By now we would hope that you have a good understanding of the fundamentals of GDPR, but what next? We have put together a GDPR compliance checklist which includes 10 steps to get you jump-started in the right direction for your Lincolnshire business.
But before we begin, you will need to designate a GDPR resource in the company who will lead the project. Our expert Lincolnshire team provide GDPR training, or alternatively you may want to outsource this role to our GDPR consultants.
- Know what data you collect, hold, share and store, including cloud applications that are processing or storing your data. This will usually involve performing a data inventory.
- Remember that GDPR is bigger than just Personally Identifiable Information (PII). Personal data includes online identifiers including cookies, location data, and sensitive data such as race, political views and biometric data.
- Collect only necessary data on your customers.
- Limit processing of ‘sensitive’ data such as race, ethnicity, political views, and religion. Remember that you still need to obtain consent if collecting any of this data.
- Review and update agreements with all data processors and third parties (where applicable).
- Conduct or respond to inspections and audits of data processors either directly or through an external auditor. To ensure GDPR compliance in Lincolnshire.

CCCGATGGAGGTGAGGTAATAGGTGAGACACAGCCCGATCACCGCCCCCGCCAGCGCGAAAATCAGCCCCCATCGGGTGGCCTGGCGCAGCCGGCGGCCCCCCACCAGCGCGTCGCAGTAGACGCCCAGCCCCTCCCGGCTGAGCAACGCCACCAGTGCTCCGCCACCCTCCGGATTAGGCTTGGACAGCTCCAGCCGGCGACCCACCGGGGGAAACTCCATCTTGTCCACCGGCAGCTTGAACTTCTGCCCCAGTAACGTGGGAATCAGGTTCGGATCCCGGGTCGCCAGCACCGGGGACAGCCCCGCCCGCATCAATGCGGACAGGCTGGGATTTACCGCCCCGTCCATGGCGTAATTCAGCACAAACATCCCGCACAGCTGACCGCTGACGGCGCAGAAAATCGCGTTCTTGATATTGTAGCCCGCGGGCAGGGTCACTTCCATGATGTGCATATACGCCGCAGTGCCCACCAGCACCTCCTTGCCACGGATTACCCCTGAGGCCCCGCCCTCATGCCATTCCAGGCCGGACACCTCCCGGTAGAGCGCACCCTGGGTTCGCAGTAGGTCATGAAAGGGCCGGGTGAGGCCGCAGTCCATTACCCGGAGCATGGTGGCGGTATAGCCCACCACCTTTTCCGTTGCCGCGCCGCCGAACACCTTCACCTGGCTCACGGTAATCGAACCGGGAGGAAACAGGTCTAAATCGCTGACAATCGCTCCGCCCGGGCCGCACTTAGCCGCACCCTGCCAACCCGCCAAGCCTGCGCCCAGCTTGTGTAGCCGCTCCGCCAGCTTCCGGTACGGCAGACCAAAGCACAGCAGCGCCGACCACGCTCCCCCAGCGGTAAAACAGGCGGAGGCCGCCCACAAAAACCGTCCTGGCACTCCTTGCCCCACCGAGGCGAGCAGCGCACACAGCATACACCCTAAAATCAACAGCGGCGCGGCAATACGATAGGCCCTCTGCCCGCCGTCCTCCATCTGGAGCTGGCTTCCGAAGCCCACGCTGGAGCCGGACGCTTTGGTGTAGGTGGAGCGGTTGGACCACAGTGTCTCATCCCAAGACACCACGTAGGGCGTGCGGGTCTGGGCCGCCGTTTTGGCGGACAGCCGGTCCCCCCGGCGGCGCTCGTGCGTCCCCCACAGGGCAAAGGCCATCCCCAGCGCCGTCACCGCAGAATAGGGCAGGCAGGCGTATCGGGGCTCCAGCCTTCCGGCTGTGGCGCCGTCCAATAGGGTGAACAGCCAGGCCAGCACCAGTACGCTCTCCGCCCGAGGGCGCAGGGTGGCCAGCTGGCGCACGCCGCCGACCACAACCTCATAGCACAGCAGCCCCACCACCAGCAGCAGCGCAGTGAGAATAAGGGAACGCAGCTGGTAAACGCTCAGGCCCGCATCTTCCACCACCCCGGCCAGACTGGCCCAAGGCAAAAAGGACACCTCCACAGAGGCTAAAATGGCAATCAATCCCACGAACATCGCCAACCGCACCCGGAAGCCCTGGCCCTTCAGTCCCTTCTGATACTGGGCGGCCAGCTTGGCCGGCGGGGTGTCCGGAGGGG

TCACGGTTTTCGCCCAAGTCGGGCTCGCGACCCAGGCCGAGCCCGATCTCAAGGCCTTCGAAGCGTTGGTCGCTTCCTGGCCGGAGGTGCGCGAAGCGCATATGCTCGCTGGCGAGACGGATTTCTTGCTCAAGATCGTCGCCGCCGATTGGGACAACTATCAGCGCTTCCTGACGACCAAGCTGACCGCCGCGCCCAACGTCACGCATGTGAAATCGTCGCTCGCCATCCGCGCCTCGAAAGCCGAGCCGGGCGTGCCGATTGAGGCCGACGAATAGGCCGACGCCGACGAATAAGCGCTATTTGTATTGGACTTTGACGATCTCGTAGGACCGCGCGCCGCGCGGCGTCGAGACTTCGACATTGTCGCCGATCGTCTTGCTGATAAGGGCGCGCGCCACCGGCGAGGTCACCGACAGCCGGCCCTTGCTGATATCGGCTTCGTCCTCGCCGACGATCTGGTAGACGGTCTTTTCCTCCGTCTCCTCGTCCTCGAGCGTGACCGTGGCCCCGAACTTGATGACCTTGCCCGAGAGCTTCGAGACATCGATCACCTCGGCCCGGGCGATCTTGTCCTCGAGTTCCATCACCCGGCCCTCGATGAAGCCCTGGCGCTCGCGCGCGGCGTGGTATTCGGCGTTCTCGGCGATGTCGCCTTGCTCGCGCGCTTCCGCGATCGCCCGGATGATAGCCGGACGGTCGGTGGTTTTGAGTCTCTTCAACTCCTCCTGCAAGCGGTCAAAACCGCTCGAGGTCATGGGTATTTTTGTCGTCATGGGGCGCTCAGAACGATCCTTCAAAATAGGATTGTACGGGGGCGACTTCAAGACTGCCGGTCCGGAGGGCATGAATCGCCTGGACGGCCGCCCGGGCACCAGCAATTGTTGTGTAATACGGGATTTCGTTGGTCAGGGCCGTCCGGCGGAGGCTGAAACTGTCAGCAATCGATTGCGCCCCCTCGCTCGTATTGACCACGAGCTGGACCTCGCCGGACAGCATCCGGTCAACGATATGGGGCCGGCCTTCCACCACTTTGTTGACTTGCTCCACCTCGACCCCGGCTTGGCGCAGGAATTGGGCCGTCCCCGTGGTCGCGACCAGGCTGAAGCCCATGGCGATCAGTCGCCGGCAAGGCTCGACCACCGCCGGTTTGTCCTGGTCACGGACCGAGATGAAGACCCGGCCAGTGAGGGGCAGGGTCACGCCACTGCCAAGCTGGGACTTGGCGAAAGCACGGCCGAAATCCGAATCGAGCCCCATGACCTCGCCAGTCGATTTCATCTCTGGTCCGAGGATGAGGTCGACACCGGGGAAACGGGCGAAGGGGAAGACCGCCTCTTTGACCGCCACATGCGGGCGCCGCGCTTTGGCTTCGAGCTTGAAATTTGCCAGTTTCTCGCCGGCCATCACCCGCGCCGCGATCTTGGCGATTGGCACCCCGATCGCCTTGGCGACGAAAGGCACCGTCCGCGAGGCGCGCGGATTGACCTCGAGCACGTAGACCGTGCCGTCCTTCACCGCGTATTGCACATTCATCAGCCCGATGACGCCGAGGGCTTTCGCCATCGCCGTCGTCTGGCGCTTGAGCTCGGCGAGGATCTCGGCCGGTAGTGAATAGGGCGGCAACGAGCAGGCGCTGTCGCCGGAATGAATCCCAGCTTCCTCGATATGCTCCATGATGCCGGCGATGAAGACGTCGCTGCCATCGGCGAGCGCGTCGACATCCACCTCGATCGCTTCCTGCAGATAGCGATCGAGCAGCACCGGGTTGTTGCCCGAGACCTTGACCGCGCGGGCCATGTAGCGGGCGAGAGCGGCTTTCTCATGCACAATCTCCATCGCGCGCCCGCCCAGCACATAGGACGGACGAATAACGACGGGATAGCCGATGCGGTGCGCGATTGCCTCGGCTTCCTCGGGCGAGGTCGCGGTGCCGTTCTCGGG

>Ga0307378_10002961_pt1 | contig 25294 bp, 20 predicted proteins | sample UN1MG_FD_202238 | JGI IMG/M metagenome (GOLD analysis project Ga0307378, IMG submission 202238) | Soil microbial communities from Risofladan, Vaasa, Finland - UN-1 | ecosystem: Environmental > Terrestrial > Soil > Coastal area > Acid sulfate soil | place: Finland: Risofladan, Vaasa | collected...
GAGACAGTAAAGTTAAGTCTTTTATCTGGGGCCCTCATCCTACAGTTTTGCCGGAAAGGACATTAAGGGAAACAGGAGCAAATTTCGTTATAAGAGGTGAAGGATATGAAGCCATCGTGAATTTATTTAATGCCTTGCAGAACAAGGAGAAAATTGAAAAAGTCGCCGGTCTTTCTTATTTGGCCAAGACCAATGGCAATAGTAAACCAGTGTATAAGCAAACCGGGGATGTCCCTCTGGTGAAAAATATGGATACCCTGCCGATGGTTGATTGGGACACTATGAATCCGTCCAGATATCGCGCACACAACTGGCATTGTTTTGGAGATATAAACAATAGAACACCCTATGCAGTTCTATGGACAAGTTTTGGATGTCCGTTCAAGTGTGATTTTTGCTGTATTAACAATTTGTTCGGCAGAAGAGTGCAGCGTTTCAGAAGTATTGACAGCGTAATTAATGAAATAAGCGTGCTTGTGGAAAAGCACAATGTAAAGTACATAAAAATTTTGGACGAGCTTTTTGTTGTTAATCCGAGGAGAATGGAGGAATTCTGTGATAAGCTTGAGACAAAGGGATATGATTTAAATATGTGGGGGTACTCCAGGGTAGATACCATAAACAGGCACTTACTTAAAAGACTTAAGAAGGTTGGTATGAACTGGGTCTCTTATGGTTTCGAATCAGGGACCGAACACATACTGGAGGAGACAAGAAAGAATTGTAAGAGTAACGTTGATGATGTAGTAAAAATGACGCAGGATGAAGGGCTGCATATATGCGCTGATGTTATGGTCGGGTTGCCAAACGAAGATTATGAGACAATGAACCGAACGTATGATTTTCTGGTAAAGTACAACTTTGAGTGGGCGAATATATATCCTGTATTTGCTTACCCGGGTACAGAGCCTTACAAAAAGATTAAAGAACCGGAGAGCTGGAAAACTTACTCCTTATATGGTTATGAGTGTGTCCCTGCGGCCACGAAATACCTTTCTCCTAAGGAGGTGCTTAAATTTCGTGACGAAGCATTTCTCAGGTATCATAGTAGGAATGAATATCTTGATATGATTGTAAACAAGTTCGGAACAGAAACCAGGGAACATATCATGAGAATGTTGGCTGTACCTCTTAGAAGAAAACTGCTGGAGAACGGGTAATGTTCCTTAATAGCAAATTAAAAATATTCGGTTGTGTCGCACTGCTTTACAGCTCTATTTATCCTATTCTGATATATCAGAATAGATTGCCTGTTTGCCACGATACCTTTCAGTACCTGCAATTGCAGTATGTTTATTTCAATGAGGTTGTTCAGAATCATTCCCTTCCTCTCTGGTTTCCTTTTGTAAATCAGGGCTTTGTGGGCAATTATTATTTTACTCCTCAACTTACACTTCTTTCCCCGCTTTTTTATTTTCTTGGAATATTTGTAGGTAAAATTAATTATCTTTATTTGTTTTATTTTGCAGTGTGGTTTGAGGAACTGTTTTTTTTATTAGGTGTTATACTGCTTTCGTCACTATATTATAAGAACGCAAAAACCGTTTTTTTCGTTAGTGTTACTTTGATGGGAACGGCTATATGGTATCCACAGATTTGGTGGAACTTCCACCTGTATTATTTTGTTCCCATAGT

- Make sure processors only use personal data for the designated purpose. If you are a data processor, make sure you process data only for purposes you have agreed upon in the contract, and for which consent was provided.
- If you work with a sub-processor, make sure that you have the appropriate agreements and notices in place to do so.
- Ensure security measures are in place for both data controllers and processors to protect personal data from loss or unauthorised processing. Here are some essential points to review:
– Does the vendor have a well defined and clear access control policy?
– Who can access your company’s data and when? Is this access tracked?
– Does the vendor have a designated person responsible for security and data protection?
– How does the vendor secure data?
– What is the company’s data retention policy?
– For data that is to be deleted, you need to ensure that data is not copied and located in multiple places.
– You also need to have a record to ensure this data has been deleted as required.
- At the end of the service term (and if requested by the controller), the processor must delete or return all the personal data to the controller. They must also delete all existing copies (unless the EU law requires storage of the personal data). Processors can request an inspection to ensure that this has been done.
We hope you have found this GDPR compliance checklist useful, if you require any help at all with GDPR compliance in Lincolnshire, please contact us on email@example.com, or call on 07878 045252.